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On the "food as a weapon" - is this likely to be a question of saving grease for the war effort and that sort of thing?

If it is then "freedom fries" isn't the best comparison. Freedom fries is a vague jingoistic finger in the eye to... well, to France essentially. Democratic, developed, ally France.

The sorts of cutbacks that Americans went through in the forties may have had jingoistic elements, but I'd venture to say the target was considerably more legitimate.

Steve, I applaud you and Mike for compiling this evidence. I guarantee that you can continue to find such evidence for as long as you care to continue searching. I have seen countless such examples, spanning not only a host of consumer goods and services, but many forms of producer goods and services. For example, it was very difficult to obtain lumber during the war years for any purpose other than construction of war-related projects (e.g., war plants, shipyards, barracks, etc.). Oh, yes, somehow the contractors who built the concentration camps for some 110,000 people of Japanese ancestry managed to obtain lumber, though not enough, apparently, to build anything more than glorified shacks for the prisoners to inhabit in the designated desolate areas surrounded by barbed-wire-topped fences with armed-guard towers. One is tempted to conjecture that these people's consumer well-being declined just a tad. BTW, my June 2004 article in the J. Econ. Hist. presents additional relevent evidence along these lines (this piece also appears as chap. 4 in my book Depression, War, and Cold War).

What we really need is an Austrian book on the 1937 recession as this is constantly used by Keynesians as evidence of the need to maintain government spending.

Actually, what we really need is a modern version of *America's Great Depression* that takes into account the scholarship and evidence on the GD that has been done since Rothbard wrote it. Such a book should be rooted in the relevant scholarship (and by not just Austrians) but accessible to the layperson. Think the Shlaes book but more comprehensive yet not as technical as I suspect Scott Sumner's book will be. And it needs to be more hefty than Bob Murphy's PIG version (which, btw, is really quite good).

Murray gave us the model. It's time to update it.

Thanks a lot for this. I frequently listen to the sports radio station AM 1400 from Ogdensburg and for several years now I've been trying to use the number and type of ads to guess what was going on in the northern NY state economy. About 5-10 years ago, it seemed like there was almost nothing on except advertisements for credit based purchases of houses, cars, etc. plus a few ads for credit counseling.

Then around 3-5 years ago the economy seemed to hit rock bottom and there was practically nothing on except government-sponsored PSAs, either fascist "click it or ticket" and selective-service scaremongering or welfare-promoting ads extolling the joys of food stamps and FEMA. Often there was dead air between show segments.

Since about 3 years ago I have the impression that there has been something of a turnaround in the North Country because now there are very few PSAs and there is a wide variety of ads for automobiles, furniture, restaurants, etc.

Perhaps an analysis of newspaper ads from the last decade would be a good illustration of bubble/crash and (putative) recovery of this very typical rural corner of the USA ...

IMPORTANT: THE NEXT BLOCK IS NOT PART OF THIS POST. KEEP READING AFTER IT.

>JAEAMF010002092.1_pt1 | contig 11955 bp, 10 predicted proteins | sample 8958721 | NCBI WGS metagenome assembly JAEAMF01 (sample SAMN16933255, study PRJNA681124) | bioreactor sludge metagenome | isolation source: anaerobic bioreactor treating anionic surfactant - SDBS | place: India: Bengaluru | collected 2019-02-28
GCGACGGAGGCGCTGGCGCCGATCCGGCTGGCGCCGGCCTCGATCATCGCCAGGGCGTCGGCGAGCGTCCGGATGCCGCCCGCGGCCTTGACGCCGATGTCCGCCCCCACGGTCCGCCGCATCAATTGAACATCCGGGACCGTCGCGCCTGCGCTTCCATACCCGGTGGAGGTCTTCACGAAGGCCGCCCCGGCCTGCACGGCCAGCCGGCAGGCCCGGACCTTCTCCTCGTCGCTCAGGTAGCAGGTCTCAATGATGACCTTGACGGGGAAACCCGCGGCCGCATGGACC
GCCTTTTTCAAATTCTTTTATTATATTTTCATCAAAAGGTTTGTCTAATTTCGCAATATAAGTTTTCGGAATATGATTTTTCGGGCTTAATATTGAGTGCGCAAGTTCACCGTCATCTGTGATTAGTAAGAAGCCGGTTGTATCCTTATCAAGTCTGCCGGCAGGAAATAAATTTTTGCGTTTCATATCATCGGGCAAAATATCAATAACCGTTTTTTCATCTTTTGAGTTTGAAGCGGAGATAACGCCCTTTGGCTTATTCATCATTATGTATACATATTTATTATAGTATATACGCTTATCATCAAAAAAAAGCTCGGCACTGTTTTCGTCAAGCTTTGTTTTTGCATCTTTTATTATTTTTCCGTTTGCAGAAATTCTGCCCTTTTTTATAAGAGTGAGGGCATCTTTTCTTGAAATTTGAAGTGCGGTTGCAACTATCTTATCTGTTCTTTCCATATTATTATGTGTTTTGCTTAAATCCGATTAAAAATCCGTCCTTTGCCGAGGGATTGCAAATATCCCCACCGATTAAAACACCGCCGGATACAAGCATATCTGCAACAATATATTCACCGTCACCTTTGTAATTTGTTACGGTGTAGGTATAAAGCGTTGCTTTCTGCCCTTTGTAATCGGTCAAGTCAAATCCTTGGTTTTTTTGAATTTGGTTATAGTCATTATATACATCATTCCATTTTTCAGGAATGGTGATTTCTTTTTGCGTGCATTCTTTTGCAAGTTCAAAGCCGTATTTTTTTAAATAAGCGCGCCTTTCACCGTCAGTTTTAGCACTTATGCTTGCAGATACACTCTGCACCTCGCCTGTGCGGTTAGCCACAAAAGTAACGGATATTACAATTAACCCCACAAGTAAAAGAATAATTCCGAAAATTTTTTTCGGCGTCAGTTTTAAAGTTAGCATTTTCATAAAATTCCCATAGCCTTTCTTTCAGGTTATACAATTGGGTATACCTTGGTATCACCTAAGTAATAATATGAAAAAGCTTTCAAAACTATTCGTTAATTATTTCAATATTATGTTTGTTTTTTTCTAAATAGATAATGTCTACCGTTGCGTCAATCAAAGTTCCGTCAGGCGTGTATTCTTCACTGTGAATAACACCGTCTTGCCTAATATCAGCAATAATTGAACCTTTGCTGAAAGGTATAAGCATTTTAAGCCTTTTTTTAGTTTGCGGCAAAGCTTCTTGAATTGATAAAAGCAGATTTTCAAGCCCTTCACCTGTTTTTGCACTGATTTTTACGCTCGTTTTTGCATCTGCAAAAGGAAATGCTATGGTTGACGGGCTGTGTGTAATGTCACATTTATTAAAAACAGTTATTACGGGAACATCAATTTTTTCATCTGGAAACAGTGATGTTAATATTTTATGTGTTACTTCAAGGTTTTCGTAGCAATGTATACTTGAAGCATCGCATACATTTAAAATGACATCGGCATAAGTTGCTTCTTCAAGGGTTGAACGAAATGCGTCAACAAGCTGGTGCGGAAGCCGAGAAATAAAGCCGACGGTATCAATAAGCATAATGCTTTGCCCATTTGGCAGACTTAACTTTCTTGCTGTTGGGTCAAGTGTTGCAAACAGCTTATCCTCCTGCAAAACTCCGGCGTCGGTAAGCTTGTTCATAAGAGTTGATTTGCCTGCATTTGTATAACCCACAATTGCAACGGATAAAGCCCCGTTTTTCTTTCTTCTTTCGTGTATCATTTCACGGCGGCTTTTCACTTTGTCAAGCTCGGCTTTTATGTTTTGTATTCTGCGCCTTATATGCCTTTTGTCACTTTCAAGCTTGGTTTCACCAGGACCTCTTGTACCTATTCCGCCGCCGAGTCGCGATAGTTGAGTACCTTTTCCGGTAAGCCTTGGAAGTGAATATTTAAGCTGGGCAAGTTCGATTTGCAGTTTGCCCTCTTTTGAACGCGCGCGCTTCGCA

The shortages and declines in living standards should not come as too much of a surprise.

After all John Kenneth Galbraith was in charge of the Office of Price Administration (OPA), that meticulously regulated prices and rationed virtually every durable and non-durable consumer item, with ration coupons and certificates.

Since production was re-directed into war-related output, the greater scarcities were inevitable. But those scarcities could not be translated into higher prices due to those controls. So, instead, shortages were everywhere at the controlled prices, and the far more limited supplies had to be rationed by someone and by some standard, and that someone was "Uncle Sam" and its bureaucrats.

There were huge black markets in food items, women's stockings (there would be scenes in "homefront" movies made in Hollywood saying it was "unpatriotic" to buy silk stockings on the black market, silk that should go into military parachutes), automobile tires and gasoline (look carefully at the front windshield of automobiles in movies made during the war, and you'll see the gas ration sticker in the lower right hand corner -- you'd want an "A" sticker to be eligible for the largest monthly ration of gasoline).

You can find articles in, say, "Life" magazine during the war years showing the FBI and local law enforcement hunting down black marketeers in tires or meat, or . . .

During the period of price controls in the 1970s in the U.S., Erich Schiff wrote a very good monograph for the American Enterprise Institute on the experience of price controls and rationing (and its consequences) in America during the Second World War.

Richard Ebeling

I am surprised that popular outlets such as movies and television are not a source as well.

For example, the British television classic Dad’s Army, which was about a home guard platoon in 1940 and 1941, routinely discussed rationing and pervasive shortages.

Dad’s Army was an ensemble sitcom made in 7 series from 1968 to 1977 and was one the greatest British television comedies of all time. The local black-marketeer was a leading member of the platoon.

One of the most common lines appearing in almost every episode of Dad’s army when someone complained about shortages and declining quality was “there is a war on, you know”

Good news! I hope the study will be available for the public when it's finished.

If you haven't seen any "Dad's Army" I recommend it, it's very good. It was made in the mid 60s and has quite a lot of digs and petty chauvinism and a lot about the black market.